For today’s post, I’m going to continue the train of thought I started a couple days ago about cameras getting out of the way when shooting. One of my biggest takeaways over the last year of shooting is that film cameras naturally get out of my way much better than digital cameras do.
I think this is partially due to the form of so many modern digital cameras. If you want to change something about your camera’s setup, you have to shift your mindset from one of shooting to one of sifting through computer menus. It’s unnatural, and it interrupts the photographic flow. I think Fuji is doing an exceptional job of solving this problem, and it’s one of the reasons I love their cameras. It’s easy to dismiss the re-introduction of all the physical dials and knobs as a marketing ploy that’s pandering to nostalgia and hipsters, but in my opinion it helps address this very real photographic problem.
The form is only half the problem, though. Even when shooting with digital Fuji cameras I find my camera frequently knocks me out of the flow of shooting. After shooting, I’ll pause to review the shot’s composition and check the histogram (see yesterday’s post for an explanation of why). Or I’ll fiddle with the settings of shadows/highlights/color/sharpness in the Q menu. Or I’ll switch from Classic Chrome to Acros…and then back again. In some ways the problem is a paradox of choice: there are so many settings to fiddle with that could produce a better image for the next scene that I spend too time stressing over the settings and not enough time being present with the world around me. As a result, I lose out on potential shots because I never even see them in the first place.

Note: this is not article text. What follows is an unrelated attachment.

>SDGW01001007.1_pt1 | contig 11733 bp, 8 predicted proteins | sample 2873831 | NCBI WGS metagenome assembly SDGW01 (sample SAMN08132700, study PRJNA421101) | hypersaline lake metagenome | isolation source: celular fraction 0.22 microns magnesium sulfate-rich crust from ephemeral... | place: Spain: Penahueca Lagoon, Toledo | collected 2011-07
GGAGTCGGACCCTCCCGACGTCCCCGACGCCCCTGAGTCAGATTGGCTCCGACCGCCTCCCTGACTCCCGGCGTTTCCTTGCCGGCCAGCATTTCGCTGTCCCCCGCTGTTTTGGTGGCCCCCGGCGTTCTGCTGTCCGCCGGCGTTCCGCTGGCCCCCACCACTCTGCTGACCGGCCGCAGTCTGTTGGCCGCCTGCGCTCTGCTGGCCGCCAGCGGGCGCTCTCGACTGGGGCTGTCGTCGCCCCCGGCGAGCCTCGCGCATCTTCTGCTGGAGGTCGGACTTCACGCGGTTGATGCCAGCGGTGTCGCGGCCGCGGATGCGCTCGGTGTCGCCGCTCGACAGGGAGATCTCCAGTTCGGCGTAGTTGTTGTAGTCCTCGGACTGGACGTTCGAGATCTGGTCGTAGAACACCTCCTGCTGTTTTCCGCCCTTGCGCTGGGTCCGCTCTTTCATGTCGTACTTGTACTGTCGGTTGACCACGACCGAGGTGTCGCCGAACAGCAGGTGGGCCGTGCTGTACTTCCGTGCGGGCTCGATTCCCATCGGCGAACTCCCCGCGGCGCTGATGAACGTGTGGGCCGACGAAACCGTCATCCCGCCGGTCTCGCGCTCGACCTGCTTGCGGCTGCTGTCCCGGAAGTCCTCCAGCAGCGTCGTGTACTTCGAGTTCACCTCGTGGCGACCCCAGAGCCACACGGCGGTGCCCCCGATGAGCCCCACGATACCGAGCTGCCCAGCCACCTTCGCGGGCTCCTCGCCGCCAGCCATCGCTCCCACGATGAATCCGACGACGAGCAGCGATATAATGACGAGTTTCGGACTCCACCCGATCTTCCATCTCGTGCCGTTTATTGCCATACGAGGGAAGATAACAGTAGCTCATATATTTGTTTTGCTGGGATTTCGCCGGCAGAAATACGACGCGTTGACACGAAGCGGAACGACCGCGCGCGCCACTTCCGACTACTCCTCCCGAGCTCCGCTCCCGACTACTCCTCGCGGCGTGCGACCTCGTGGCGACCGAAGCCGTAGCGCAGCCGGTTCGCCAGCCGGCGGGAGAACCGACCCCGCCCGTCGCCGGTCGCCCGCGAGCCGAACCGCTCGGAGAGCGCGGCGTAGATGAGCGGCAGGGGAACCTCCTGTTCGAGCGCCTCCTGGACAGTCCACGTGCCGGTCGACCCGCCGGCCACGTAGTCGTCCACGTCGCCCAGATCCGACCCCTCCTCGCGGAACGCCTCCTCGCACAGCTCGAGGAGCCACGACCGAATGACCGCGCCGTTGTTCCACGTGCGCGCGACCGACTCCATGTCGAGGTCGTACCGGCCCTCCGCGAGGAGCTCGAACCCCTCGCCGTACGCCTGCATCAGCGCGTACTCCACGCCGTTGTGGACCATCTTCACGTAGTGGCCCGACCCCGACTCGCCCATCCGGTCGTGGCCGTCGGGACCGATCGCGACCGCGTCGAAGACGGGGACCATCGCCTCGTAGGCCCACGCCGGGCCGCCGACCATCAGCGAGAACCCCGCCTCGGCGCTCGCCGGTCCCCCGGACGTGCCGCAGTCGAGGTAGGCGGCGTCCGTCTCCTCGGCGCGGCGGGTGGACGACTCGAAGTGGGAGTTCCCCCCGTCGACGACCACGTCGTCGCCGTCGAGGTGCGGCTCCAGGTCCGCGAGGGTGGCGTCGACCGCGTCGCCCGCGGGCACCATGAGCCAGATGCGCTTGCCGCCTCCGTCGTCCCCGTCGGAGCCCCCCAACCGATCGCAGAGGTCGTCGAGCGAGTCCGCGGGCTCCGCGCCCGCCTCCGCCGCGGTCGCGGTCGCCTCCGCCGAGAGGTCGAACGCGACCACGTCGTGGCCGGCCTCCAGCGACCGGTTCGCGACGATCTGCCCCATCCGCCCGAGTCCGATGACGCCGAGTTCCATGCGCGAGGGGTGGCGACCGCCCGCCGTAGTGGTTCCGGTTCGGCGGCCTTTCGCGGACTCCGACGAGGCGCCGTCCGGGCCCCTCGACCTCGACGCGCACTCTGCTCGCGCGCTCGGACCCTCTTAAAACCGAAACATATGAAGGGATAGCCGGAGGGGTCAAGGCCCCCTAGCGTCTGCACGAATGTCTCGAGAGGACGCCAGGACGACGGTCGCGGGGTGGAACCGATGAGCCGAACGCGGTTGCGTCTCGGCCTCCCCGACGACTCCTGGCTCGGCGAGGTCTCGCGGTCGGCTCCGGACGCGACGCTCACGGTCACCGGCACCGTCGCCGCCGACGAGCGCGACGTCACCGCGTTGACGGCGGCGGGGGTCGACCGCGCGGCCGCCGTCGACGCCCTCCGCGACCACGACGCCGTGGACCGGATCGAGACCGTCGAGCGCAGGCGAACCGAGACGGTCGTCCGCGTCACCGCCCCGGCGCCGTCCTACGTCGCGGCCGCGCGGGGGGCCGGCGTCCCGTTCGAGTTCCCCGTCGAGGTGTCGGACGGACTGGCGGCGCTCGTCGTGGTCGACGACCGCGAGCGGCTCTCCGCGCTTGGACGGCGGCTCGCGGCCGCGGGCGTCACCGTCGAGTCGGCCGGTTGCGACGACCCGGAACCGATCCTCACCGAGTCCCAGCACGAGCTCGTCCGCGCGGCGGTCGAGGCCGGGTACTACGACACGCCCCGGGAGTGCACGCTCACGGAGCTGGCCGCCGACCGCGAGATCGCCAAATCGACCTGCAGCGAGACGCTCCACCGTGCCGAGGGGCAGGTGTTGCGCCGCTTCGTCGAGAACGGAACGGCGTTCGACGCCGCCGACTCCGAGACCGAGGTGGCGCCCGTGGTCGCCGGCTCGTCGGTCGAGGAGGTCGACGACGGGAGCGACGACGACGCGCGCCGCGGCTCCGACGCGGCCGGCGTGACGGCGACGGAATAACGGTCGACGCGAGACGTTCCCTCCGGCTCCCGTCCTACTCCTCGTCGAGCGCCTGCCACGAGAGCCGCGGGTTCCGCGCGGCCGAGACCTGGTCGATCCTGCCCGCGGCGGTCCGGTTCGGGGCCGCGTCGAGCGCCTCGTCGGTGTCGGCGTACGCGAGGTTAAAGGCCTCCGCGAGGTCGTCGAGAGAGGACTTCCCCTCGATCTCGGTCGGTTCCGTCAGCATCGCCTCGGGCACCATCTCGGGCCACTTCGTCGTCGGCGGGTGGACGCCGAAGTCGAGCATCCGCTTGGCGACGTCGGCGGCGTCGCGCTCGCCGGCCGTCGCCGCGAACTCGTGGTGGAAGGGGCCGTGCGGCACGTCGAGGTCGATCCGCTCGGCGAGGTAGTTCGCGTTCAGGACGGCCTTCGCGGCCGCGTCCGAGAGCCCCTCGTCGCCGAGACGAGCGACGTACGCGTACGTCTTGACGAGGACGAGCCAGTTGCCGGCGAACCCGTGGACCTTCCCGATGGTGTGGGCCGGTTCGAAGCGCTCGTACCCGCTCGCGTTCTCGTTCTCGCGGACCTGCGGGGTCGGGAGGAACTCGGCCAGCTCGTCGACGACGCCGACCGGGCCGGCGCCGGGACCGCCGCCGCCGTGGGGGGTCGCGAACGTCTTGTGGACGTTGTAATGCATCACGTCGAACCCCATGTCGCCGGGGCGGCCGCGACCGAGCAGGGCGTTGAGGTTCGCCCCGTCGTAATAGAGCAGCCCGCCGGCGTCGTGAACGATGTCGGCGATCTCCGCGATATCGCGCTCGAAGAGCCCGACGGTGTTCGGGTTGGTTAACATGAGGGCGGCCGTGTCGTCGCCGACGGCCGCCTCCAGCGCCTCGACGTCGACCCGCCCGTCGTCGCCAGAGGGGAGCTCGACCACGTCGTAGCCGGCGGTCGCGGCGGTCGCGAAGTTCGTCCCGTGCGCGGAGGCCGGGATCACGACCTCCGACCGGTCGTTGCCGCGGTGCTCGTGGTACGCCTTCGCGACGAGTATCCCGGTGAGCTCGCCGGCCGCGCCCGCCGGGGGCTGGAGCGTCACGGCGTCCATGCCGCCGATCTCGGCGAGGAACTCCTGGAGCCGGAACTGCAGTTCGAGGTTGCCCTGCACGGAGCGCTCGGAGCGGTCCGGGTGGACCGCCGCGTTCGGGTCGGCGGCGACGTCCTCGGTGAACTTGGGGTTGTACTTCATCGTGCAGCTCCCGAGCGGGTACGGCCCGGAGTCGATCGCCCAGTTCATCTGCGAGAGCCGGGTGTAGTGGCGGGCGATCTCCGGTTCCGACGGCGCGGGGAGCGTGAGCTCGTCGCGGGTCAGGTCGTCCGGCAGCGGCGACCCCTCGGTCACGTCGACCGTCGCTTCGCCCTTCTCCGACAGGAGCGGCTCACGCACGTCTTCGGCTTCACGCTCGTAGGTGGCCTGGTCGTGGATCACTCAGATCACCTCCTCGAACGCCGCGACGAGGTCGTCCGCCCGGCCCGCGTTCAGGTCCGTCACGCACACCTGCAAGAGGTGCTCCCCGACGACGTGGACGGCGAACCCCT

This problem is obviously rooted in me and not the cameras…you can’t really complain about having too many good features. Addressing the issue requires a mindset shift, but that’s easier said than done. To help “forget” about some of my camera’s features and free up my mind to focus on the world around me, I’ve started to treat my X100F more like a film camera. I’ll set my film simulation, highlights, shadows, etc. at the start of my photo walk and won’t change them throughout the walk. I’ll either set my camera to aperture priority mode or I’ll shoot manually. And I’ll also usually shoot with the OVF rather than the EVF or the LCD. The final touch is to set my camera to not show a preview after taking the image.
The last two images and today’s image were all shot this way on the same photo walk. I was in a bit of a rut at the time, but fixing my settings before going out on my photo walk freed up my vision and I really enjoyed the results I got. Today’s image is far from technically perfect, but it might be my favorite shot I’ve taking during this photo challenge! If you ever feel like you’re spending more time focusing on your camera than your subject, I’d encourage you to give this approach a shot!